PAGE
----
Disneyland Slammed For Ride Death
A roller coaster accident at Disneyland that killed a rider was the result of improper maintenance and operators who weren't told to take action if a ride starts making an unusual noise, state investigators said Wednesday.
The report, issued by the California Division of Occupational Safety and Health, said outside machinists did not understand or follow the park's maintenance procedures and operators were not given the right guidelines.
Marcelo Torres, 22, of Gardena was killed Sept. 5 as he rode the Big Thunder Mountain Railroad coaster. Authorities said the lead car, which looks like a locomotive but has no engine, lost the assembly that carries the rear wheels, causing the car to strike a tunnel roof. The first passenger car then ran under the airborne "locomotive," killing Torres.
On Tuesday, Disney officials said the accident was caused by poor maintenance.
"Our own analysis found that the accident was caused by incorrectly performed maintenance tasks required by Disneyland policy and procedures that resulted in a mechanical failure," said Leslie Goodman, senior vice president of strategic communications for Walt Disney Parks and Resorts.
The ride remains closed. It is unclear when it will reopen.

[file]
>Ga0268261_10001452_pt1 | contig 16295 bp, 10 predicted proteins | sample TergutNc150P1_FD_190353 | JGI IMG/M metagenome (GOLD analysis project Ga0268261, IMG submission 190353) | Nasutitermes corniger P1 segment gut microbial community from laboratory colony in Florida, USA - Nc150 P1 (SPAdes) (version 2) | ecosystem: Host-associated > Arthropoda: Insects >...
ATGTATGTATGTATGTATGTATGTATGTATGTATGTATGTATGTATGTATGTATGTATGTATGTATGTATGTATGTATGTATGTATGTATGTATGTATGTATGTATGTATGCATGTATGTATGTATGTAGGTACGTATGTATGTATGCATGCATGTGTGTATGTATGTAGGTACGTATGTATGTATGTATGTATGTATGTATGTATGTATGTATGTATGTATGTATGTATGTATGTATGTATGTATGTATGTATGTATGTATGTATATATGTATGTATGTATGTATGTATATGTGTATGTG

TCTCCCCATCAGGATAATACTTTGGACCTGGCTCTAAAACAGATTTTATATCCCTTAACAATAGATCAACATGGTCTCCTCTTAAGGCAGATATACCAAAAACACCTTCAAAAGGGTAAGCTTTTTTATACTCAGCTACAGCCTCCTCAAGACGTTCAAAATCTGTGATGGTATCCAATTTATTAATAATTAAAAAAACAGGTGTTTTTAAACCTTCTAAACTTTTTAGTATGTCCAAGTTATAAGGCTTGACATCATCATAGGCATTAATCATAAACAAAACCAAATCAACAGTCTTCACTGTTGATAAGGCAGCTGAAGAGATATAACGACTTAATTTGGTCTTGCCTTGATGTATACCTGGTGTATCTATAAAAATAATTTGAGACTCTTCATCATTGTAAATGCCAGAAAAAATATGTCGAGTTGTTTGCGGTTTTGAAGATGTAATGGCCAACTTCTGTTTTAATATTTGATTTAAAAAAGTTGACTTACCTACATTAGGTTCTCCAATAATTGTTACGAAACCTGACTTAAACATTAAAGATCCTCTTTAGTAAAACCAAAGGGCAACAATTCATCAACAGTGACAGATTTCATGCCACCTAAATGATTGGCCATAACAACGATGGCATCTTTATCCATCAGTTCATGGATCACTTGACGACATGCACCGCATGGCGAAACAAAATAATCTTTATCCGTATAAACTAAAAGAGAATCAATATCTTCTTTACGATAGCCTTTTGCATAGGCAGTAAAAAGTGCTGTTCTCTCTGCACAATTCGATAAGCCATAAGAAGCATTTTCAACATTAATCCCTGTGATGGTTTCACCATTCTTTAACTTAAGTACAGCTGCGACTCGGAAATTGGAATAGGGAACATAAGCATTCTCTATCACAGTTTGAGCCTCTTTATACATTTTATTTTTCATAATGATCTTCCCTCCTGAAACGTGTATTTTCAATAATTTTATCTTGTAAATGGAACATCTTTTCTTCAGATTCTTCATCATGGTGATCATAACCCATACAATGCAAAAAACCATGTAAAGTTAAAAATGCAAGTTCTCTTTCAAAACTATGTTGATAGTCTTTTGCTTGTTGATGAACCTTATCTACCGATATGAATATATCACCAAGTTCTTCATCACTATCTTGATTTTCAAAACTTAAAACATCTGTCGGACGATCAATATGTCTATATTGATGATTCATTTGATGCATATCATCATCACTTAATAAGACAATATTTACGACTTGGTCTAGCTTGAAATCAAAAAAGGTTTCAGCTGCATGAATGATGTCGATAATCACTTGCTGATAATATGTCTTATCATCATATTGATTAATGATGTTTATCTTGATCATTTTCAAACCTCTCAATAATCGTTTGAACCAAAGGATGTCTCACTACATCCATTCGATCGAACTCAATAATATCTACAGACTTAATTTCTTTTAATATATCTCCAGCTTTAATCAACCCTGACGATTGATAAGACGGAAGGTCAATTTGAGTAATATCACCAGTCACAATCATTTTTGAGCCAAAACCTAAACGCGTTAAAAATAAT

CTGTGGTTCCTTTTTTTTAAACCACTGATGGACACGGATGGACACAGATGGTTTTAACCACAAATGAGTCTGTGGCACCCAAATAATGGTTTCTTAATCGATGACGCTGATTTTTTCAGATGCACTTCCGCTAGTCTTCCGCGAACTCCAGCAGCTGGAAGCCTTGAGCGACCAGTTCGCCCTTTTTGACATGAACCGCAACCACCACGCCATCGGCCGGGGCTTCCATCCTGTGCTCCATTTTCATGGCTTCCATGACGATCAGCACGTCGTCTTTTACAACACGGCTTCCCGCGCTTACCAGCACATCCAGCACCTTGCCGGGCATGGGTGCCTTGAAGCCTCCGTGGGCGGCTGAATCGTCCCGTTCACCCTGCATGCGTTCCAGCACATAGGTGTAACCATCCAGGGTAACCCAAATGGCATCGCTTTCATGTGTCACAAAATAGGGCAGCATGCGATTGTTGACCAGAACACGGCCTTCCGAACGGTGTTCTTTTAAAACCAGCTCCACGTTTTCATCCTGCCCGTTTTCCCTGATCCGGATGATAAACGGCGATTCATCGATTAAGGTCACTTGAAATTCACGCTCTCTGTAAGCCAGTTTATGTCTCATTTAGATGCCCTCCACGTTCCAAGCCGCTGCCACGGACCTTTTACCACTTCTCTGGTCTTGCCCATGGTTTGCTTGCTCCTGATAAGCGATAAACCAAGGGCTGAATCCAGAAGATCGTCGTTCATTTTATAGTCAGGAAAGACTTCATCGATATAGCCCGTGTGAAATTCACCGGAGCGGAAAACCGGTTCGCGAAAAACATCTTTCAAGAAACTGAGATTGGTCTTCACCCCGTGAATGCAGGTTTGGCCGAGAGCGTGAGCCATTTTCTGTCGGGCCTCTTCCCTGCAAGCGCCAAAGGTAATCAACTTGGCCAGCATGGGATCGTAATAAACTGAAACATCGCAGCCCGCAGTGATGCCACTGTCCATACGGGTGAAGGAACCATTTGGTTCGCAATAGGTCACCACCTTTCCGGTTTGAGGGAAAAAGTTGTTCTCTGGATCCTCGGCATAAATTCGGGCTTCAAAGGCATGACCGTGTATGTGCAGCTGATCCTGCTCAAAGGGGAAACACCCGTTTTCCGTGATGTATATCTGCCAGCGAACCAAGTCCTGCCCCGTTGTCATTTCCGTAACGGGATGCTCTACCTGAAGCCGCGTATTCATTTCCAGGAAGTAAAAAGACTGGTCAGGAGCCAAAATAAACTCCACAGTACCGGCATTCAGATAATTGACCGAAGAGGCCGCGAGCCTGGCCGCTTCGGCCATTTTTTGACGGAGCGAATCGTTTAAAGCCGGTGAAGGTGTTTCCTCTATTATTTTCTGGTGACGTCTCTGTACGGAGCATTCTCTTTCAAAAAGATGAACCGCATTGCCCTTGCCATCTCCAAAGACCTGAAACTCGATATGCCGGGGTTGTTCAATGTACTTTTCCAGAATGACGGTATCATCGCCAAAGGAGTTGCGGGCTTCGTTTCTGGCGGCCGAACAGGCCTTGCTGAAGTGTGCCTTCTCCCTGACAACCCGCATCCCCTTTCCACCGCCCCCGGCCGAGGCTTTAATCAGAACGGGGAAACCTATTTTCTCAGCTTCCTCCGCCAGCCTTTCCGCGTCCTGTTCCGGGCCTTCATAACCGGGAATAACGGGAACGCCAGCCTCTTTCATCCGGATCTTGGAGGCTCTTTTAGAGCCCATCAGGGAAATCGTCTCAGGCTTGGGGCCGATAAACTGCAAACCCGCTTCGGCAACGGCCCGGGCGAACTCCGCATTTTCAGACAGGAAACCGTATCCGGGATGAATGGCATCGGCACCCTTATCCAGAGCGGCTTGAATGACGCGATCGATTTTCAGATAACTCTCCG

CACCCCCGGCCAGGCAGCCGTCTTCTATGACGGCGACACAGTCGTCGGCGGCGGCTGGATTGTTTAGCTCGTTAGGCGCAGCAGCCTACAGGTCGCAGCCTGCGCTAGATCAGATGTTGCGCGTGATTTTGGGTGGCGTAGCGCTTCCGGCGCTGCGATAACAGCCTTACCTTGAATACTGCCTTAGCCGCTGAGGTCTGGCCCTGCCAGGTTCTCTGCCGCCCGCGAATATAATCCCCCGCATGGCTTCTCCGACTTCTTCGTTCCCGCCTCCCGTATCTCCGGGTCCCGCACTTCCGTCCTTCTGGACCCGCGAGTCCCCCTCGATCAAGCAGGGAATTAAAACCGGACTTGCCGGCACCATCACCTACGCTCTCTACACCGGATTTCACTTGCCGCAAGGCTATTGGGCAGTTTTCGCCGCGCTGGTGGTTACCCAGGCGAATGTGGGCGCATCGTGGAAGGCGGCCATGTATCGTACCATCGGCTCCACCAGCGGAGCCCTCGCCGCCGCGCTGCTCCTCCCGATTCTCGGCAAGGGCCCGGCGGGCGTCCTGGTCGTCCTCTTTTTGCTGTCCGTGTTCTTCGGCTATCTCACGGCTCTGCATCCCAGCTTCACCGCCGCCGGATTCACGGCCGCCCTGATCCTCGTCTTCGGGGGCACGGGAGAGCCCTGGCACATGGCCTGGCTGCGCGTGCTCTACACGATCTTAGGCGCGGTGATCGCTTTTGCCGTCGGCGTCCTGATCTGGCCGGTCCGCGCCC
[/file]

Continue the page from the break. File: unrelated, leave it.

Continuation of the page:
The report by the state occupational safety agency concluded that the ride is safe. It recommended that outside machinists be retrained and that Disney write new, clear guidelines instructing ride operators to take action if an unusual noise is heard.
The roller coaster takes visitors on a twisting, turning ride aboard what is supposed to be a runaway train in the Old West. Riders zoom through mineshafts and caverns and past tumbling waterfalls.
According to the report, the ride opened on Sept. 5 with two "trains" in operation.
Less than an hour before the accident a third train was added to the ride. The train had not been in use since it underwent routine maintenance three days earlier. The report found that workers had erroneously failed to tighten two screws properly.
It completed 12 trips around without any problem, but several ride operators said they noticed an unusual noise. A wheel assembly that keeps the lead car on the track had fallen off, probably as the car finished its 12th run, the report said.
The accident happened about one-third of the way through the 13th ride when an axle assembly shifted and a connecting rod broke as the train entered an uphill grade, the report found. The operators had planned to take off line for inspection after the 13th ride, but never got the chance, the report said.
Torres suffered "blunt force trauma" to the chest that fractured his ribs, leading to laceration of his lungs that caused "severe blood loss," according to a coroner's report. Ten other people were injured.
Attorney Wylie Aitken, who represents Torres' family, did not immediately return a call seeking comment on the report.
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